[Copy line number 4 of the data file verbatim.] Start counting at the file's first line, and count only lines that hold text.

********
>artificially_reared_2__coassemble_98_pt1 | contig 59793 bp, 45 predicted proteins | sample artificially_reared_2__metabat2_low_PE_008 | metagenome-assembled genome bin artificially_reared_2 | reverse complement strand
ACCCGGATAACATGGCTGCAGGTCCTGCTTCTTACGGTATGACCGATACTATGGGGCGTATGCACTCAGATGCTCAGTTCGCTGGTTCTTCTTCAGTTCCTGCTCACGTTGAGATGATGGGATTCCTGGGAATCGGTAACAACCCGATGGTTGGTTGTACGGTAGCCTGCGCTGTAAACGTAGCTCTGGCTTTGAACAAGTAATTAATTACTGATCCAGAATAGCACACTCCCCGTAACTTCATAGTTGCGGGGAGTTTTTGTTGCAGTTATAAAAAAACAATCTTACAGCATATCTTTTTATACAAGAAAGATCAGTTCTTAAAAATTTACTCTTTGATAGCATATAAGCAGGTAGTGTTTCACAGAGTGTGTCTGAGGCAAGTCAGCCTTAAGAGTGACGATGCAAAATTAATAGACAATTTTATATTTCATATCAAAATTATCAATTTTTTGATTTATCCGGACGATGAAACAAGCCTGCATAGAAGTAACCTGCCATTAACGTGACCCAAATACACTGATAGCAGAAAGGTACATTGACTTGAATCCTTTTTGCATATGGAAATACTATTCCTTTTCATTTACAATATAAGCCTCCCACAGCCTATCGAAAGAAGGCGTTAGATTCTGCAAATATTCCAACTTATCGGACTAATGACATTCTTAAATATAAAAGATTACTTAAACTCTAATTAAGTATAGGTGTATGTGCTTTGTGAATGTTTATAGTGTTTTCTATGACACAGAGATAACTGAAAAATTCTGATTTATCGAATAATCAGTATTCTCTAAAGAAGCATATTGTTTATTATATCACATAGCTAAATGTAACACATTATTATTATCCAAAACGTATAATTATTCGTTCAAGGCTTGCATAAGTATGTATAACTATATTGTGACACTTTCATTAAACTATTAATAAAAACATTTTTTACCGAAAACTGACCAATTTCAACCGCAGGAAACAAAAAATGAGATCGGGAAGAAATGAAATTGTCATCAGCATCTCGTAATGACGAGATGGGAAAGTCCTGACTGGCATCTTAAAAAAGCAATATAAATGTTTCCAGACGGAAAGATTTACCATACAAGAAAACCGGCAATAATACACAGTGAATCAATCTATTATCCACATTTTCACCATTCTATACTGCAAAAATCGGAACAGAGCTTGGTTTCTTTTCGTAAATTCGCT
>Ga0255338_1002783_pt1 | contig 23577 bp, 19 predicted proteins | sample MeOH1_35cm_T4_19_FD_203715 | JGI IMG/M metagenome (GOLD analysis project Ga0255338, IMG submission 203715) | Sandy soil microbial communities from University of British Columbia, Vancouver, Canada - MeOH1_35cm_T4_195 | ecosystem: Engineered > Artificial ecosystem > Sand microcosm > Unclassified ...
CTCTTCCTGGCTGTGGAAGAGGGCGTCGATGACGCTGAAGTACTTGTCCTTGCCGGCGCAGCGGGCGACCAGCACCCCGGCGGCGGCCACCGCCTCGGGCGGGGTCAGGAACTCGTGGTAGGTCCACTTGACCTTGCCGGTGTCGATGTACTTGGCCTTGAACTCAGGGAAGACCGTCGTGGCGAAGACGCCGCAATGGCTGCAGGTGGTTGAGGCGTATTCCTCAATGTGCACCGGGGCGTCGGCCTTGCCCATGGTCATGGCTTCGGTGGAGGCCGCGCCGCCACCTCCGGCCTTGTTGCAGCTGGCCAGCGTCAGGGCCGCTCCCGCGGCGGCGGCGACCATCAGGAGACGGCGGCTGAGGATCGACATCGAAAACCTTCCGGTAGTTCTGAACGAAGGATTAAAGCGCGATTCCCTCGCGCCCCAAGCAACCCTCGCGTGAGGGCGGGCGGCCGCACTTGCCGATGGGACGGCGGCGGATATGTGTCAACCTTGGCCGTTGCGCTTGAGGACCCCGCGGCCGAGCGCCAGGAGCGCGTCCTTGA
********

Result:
CTCTTCCTGGCTGTGGAAGAGGGCGTCGATGACGCTGAAGTACTTGTCCTTGCCGGCGCAGCGGGCGACCAGCACCCCGGCGGCGGCCACCGCCTCGGGCGGGGTCAGGAACTCGTGGTAGGTCCACTTGACCTTGCCGGTGTCGATGTACTTGGCCTTGAACTCAGGGAAGACCGTCGTGGCGAAGACGCCGCAATGGCTGCAGGTGGTTGAGGCGTATTCCTCAATGTGCACCGGGGCGTCGGCCTTGCCCATGGTCATGGCTTCGGTGGAGGCCGCGCCGCCACCTCCGGCCTTGTTGCAGCTGGCCAGCGTCAGGGCCGCTCCCGCGGCGGCGGCGACCATCAGGAGACGGCGGCTGAGGATCGACATCGAAAACCTTCCGGTAGTTCTGAACGAAGGATTAAAGCGCGATTCCCTCGCGCCCCAAGCAACCCTCGCGTGAGGGCGGGCGGCCGCACTTGCCGATGGGACGGCGGCGGATATGTGTCAACCTTGGCCGTTGCGCTTGAGGACCCCGCGGCCGAGCGCCAGGAGCGCGTCCTTGA